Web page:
Illustration by Daniel Rowell

Eleanore Catolico
Tutor at Daley College in Oak Lawn // 26 years old

Eleanore Catolico has lived in Pilsen for six years and works as a tutor at Daley College in Oak Lawn. She left her home state of Michigan in 2008 to attend DePaul University in Chicago, and Pilsen’s “strong community feel” attracted her to the neighborhood. Though she said her party days are behind her, she used to frequent Honky Tonk BBQ at 1800 S. Racine Ave., and she’s always trying new Mexican restaurants.

Initially, Catolico’s Mexican-American boyfriend introduced her to longtime residents and she has built good relationships with her mostly Latino neighbors on 19th and Laflin streets.

“I’ve never felt distant from anybody in the community, I’ve always felt open and invited,” she said.

Catolico is paying $800 for a one-bedroom apartment, which she acknowledges is high—she paid $500 for the same arrangement in Pilsen four year sago.

“It’s unfortunate that people are leaving the neighborhood, because Mexican families are what made Pilsen what it is,” she said. Catolico, a Filipina-American, hopes to see politicians step in to protect the remaining families from sharp rent increases.

Illustration by Daniel Rowell

Charlotte Phipps
Crossing guard // 43 years old

Every weekday morning and afternoon, Charlotte Phipps walks from her apartment on Ashland Avenue and Roosevelt Street to her post at the intersection of 18th and Allport streets. As a crossing guard for the Chicago Police Department, she ensures the safe passage of children and parents crossing the street, headed to and from school.

“I greet the families twice a day,” she said. “I say hello to the shop owners around me, and I’m getting to know the community.” When we spoke, she pointed to a mural that honors Miquita Ibarra, a neighborhood grandmother whom she knows personally and routinely helps to cross the street.

Phipps is in her second year on the job, keeping a close watch on the kids from St. Procopius Elementary School and struggling to understand why the Archdiocese is considering the closure of other Pilsen churches.

“This church is always packed, they’re always giving out food, and there’s always people driving by and doing the sign of the cross,” she said. On weekends, she has attended St. Procopius herself with her children. Locals love Phipps, and Phipps loves Pilsen right back. “It’s good people, mixed, and always popping.”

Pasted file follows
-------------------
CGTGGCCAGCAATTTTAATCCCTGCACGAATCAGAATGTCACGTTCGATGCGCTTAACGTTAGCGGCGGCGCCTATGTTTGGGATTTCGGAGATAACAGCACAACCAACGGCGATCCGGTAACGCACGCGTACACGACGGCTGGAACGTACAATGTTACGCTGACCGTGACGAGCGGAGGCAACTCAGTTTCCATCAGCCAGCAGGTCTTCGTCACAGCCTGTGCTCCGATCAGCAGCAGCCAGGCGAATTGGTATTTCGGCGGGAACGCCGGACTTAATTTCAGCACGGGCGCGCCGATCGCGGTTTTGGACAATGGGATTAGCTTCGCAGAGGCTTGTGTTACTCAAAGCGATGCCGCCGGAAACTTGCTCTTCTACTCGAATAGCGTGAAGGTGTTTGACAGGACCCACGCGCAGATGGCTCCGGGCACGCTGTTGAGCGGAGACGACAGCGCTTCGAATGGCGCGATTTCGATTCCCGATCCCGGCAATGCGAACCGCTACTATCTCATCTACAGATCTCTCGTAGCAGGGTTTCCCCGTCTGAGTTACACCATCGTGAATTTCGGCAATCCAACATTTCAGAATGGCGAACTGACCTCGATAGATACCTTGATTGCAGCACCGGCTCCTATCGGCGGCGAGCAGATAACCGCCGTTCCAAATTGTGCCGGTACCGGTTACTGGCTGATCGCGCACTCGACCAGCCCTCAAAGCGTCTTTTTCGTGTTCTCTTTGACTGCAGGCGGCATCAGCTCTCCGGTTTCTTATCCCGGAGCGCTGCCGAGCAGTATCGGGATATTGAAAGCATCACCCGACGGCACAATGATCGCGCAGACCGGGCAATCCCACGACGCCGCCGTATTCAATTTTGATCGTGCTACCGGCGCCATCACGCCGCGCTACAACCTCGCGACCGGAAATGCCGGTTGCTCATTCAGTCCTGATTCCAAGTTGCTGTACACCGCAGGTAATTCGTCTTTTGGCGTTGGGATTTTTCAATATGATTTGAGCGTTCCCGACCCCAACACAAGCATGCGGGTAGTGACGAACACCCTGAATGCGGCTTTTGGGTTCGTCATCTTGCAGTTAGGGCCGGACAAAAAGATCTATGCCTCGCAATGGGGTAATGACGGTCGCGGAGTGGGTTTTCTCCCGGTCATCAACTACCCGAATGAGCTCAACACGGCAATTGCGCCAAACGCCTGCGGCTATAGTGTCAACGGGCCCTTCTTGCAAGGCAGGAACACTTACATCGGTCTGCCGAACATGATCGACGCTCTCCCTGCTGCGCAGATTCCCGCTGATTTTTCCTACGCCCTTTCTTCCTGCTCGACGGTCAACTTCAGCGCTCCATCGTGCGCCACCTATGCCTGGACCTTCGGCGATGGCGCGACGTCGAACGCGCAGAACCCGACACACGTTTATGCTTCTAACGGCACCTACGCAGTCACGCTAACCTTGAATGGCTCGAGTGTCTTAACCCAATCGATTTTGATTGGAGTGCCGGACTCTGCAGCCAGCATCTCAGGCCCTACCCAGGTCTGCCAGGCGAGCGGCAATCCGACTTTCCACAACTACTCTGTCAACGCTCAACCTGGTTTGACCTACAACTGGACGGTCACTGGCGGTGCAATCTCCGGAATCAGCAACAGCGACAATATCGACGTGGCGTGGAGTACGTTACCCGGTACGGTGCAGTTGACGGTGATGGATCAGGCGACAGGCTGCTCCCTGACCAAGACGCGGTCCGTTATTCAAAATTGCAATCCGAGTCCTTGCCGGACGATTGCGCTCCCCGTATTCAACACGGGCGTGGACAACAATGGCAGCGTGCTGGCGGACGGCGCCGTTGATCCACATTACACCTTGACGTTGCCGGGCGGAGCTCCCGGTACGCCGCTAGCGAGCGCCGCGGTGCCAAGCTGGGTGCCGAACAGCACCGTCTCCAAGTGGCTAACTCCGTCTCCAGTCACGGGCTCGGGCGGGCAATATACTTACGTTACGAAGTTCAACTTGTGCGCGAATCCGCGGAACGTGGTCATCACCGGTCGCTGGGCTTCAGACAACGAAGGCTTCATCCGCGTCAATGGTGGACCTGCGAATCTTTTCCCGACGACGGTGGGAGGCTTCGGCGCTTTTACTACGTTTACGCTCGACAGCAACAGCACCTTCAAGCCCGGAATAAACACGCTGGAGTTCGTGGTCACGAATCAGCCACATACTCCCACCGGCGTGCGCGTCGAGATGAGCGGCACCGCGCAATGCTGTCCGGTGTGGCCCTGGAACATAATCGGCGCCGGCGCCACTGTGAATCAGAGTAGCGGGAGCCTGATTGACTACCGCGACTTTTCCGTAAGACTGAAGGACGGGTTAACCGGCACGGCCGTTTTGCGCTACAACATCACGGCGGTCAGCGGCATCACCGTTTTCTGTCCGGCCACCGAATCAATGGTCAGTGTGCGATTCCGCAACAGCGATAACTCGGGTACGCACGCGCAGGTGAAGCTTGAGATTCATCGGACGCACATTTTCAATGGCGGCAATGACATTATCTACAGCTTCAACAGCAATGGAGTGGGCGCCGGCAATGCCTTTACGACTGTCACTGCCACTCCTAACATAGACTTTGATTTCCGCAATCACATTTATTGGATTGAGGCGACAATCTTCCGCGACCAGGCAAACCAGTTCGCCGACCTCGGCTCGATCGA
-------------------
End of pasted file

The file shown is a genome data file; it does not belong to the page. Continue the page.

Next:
Illustration by Daniel Rowell

Enrique Salcido
Manager at Benny’s Pizza

Enrique Salcido answers the phone, jotting down pizza orders in Spanish and English, every four to five minutes throughout our interview, while also working the cash register. He’s been manager at Benny’s Pizza for almost 30 years. The restaurant’s 18th Street storefront, with its signature “Legend of the Volcanoes” Helguera-style mural, has a more old-guard sensibility than the shiny places popping up next door.

At 3 p.m., when we visited, customers in the pizza joint ranged from elderly Spanish speakers to hungry school kids in untucked white-and-navy blue uniforms. But in the evening, the scene shifts, particularly when “people across the street”—described by regular customers as young, boisterous gabachos (white people)—come in for a three-dollar slice.

“I can’t complain about the business,” said Salcido. He knows enough English to handle their orders, though he jokes that he needs to brush up on his language skills. “But it is sad that my people are leaving.”

In fact, Salcido left Pilsen himself. Three years ago he was paying $800 for rent in Pilsen, but found out he could become a homeowner in Midway for slightly more than that. Now, he has a mortgage, and has fulfilled the American Dream in that sense. But Benny’s and its regulars bring Salcido back almost every day, to answer the phone with a no-nonsense: “Benny’s.”


About the writer: Jackie Serrato was born and raised in the Southwest Side. She likes to observe the intricacies of the street through writing, audio and images. Her past work speaks to the experiences of the Mexican communities in Chicago, but she's developing a wider perspective about social issues in urban centers globally. She thinks street food is life.

About the illustrator: Daniel Rowell is a writer, illustrator, and bank shot specialist based in Chicago.